Mediating Disputes Involving Litigants in Person

The recent decision of the Supreme Court in Barton v Wright Hassall & Co [2018] UKSC 12 has been widely misreported as a case that decides that there are no special rules for litigants in person (LiPs) when it comes to compliance with procedural rules.

In fact, it is nothing of the kind, involving, as it did, an interpretation CPR Part 6 r 15, allied to differing analyses of dicta of Lord Clark in Adela v Baadarani [2013] 1 WLR 2043. It was common ground that the power to retrospectively validate service was a matter of discretion which could only be overturned if there was an error in principal or a decision that was plainly wrong. So, the Appellant had little room for manoeuvre and as three of the Supremes were satisfied that the discretion had been properly exercised, that was that. Lord Briggs’ (supported by Lady Hale) well-reasoned minority analysis of why the Judge had erred in principle such that service should have been validated came to nothing.

For well-known reasons, the number of LiPs navigating their way through the reefs and shoals of the legal system has snowballed over the last 20 years. Similarly, the number of LiPs resorting to mediation has increased substantially and presents its own challenges.

A fellow mediator, recently reflecting upon an unsuccessful mediation, opined that things might have gone a lot more smoothly and successfully without lawyers present. To which I said, and say now, “Careful what you wish for”. Whilst litigants in person are to be welcomed to the mediation process as much as anyone else, experience shows that there are several important factors to bear in mind.

First and most obviously, the LiP does not have the benefit of professional advice, support and guidance. So, a Mediator may be the first person the LiP has come across to, as it were, run their case by. It is essential that the LiP understands, from the off, that the Mediator is not there to advise or evaluate the case and cannot do so.

Next, getting LiPs to produce a digestible Mediation Bundle can be problematic. So, once you are appraised of the dispute, it is often best to ask for what you as Mediator want and suggest that any additional documents are kept to the minimum.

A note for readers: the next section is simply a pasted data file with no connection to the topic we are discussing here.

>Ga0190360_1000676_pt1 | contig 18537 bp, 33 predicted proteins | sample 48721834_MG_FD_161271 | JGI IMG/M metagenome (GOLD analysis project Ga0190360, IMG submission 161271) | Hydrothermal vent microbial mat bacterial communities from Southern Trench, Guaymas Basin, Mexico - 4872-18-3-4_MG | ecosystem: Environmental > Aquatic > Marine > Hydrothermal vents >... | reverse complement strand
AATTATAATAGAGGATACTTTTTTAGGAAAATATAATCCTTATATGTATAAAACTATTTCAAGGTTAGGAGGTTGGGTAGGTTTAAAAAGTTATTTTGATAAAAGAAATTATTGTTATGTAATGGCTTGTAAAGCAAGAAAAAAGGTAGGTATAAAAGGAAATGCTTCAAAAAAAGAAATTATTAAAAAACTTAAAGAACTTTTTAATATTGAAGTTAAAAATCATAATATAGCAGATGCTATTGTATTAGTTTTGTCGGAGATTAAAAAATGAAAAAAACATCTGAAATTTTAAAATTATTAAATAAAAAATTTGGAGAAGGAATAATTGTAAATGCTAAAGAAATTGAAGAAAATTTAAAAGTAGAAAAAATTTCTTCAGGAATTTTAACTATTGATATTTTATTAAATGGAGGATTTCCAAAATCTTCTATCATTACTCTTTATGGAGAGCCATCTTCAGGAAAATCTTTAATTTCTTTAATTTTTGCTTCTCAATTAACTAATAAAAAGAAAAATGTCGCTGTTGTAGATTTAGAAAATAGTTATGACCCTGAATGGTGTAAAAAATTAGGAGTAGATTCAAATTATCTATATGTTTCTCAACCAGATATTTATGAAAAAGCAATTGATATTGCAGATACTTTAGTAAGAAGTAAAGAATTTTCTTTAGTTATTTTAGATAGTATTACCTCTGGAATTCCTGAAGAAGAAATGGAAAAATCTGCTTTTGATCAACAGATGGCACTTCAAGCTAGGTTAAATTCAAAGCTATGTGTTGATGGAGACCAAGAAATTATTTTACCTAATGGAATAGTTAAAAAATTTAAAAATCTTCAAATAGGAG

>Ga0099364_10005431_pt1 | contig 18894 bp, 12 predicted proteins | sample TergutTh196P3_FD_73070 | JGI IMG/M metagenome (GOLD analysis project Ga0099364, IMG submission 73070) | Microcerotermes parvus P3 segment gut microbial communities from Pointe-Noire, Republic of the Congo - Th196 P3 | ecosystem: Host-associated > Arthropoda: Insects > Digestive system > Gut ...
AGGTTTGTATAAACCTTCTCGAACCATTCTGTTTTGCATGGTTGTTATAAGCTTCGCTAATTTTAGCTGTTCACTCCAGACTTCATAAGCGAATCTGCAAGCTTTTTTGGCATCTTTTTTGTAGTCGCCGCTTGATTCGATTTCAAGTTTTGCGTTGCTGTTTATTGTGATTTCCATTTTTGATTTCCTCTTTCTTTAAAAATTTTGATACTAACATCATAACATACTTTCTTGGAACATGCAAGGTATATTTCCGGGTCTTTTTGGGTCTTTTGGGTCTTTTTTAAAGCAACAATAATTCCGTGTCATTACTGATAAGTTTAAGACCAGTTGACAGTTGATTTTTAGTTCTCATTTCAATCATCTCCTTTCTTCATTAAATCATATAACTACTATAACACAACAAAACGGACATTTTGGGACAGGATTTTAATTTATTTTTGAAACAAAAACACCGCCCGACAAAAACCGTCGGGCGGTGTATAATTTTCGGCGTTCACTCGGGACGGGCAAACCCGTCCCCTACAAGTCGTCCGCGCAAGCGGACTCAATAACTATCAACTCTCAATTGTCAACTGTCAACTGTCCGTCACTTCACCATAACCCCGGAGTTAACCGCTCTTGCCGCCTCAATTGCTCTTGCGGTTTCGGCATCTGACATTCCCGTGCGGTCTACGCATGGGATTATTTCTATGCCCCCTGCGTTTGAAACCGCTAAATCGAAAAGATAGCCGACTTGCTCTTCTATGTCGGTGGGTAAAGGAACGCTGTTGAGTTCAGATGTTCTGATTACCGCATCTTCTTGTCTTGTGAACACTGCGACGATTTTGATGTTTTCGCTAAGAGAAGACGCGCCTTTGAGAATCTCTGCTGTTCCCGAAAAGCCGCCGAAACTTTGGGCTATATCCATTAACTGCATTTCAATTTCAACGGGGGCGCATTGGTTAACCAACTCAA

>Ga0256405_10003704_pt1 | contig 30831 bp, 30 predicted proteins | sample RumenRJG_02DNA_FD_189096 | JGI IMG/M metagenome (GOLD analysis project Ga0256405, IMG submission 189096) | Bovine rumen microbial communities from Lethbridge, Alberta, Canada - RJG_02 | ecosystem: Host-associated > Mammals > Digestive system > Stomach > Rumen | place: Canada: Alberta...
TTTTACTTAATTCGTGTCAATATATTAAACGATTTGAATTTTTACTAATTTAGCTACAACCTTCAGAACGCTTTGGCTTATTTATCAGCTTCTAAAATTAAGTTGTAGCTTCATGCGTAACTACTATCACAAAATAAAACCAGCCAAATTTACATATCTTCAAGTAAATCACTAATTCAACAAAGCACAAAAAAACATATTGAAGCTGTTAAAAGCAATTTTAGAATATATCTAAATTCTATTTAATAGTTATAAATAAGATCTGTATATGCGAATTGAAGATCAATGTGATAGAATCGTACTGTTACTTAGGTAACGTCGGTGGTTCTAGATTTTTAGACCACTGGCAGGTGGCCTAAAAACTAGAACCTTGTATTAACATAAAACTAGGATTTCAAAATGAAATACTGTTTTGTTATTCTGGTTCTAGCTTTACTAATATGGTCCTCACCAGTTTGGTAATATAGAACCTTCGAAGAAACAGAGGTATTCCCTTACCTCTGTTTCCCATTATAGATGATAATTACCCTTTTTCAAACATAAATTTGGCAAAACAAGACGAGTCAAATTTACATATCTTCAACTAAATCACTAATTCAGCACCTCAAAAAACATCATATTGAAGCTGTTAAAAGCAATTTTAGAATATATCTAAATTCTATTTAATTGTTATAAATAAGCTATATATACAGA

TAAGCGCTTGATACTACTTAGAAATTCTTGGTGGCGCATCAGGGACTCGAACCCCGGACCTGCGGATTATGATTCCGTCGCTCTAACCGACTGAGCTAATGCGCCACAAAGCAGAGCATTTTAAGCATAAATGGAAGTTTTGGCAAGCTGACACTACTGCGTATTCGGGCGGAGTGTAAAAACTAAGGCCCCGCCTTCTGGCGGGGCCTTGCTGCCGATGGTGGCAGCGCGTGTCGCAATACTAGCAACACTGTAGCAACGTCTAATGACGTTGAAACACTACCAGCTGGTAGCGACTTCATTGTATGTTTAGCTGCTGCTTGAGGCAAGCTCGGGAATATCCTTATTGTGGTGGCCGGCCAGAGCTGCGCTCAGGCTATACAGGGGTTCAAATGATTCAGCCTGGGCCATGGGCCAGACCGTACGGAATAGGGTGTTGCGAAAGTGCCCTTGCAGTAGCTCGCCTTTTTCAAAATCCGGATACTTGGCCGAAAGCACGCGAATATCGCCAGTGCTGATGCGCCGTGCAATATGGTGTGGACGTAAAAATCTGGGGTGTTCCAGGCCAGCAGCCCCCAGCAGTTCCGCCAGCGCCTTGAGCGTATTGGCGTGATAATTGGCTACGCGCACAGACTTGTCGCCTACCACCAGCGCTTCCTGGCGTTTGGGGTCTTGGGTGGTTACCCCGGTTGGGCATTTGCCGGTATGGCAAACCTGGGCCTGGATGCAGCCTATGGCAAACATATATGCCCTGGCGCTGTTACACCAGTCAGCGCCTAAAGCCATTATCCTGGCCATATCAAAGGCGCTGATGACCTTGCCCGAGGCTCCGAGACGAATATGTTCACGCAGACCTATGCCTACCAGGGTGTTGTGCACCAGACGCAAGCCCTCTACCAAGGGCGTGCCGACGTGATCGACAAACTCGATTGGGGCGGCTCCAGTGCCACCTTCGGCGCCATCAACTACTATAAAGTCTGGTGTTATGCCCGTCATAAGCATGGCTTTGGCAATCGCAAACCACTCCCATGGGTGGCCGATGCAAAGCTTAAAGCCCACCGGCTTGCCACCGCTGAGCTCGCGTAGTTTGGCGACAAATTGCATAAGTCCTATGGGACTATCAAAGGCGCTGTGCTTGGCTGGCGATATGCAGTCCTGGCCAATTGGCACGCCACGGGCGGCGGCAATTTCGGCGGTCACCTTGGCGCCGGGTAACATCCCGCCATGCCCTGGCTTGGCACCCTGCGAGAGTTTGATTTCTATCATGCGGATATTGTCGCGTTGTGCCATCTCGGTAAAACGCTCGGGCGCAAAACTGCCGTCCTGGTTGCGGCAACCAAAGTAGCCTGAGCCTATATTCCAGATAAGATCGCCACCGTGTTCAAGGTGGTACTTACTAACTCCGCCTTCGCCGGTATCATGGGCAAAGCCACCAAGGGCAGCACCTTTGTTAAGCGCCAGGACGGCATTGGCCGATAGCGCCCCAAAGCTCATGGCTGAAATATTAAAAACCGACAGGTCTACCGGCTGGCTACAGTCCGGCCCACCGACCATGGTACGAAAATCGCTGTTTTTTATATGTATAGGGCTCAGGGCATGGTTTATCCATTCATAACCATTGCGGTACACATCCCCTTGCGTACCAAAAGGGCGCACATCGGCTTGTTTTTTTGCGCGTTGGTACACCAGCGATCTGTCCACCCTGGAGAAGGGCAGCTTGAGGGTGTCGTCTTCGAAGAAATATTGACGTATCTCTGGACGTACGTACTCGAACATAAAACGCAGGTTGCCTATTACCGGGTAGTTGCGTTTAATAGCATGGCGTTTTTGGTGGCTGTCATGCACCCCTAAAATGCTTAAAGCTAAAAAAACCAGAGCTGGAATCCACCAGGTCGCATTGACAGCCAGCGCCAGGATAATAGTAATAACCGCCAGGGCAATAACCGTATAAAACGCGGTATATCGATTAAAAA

Similarly, with maintaining impartiality and neutrality during the process. It is essential that the LiP understands that that is the Mediator’s stance throughout the process.

So too when an offer is made. It is only human nature for the LiP to say, “well what do you think?”. But whatever you do, do not tell the LiP what you think and avoid any suggestion that you are putting any pressure on the LiP one way or another. There are many ways of getting the LiP to think it out for him/herself.

Recording a settlement is another tricky area. It is not the function of a Mediator to draft a settlement agreement and getting involved in that process, however well intentioned, can be a dangerous minefield. The better practice is to get the LiPs to draft heads of agreement or a list of agreed terms or a memorandum of understanding and get them to sign it.

Keeping a detailed note of what transpires throughout is always best practice and never more so when LiPs are involved. If you are asked to take an offer to the other side, writing it out simply and clearly and having the LiP sign it is a wise move and the same applies to a counter-offer and a any responses.

LiPs can struggle with concepts of “without prejudice” and “confidentiality” which don’t necessarily impact upon the mediation, but it is worth emphasising these aspects of the process.

In summary, mediations involving LiPs on both sides or one side can be challenging and hard work and as Mediator, you need to be on your “A Game” to meet those challenges. There is something uniquely satisfying about a successful mediation in such a context. It is though you have rescued shipwrecked mariners from uncharted seas.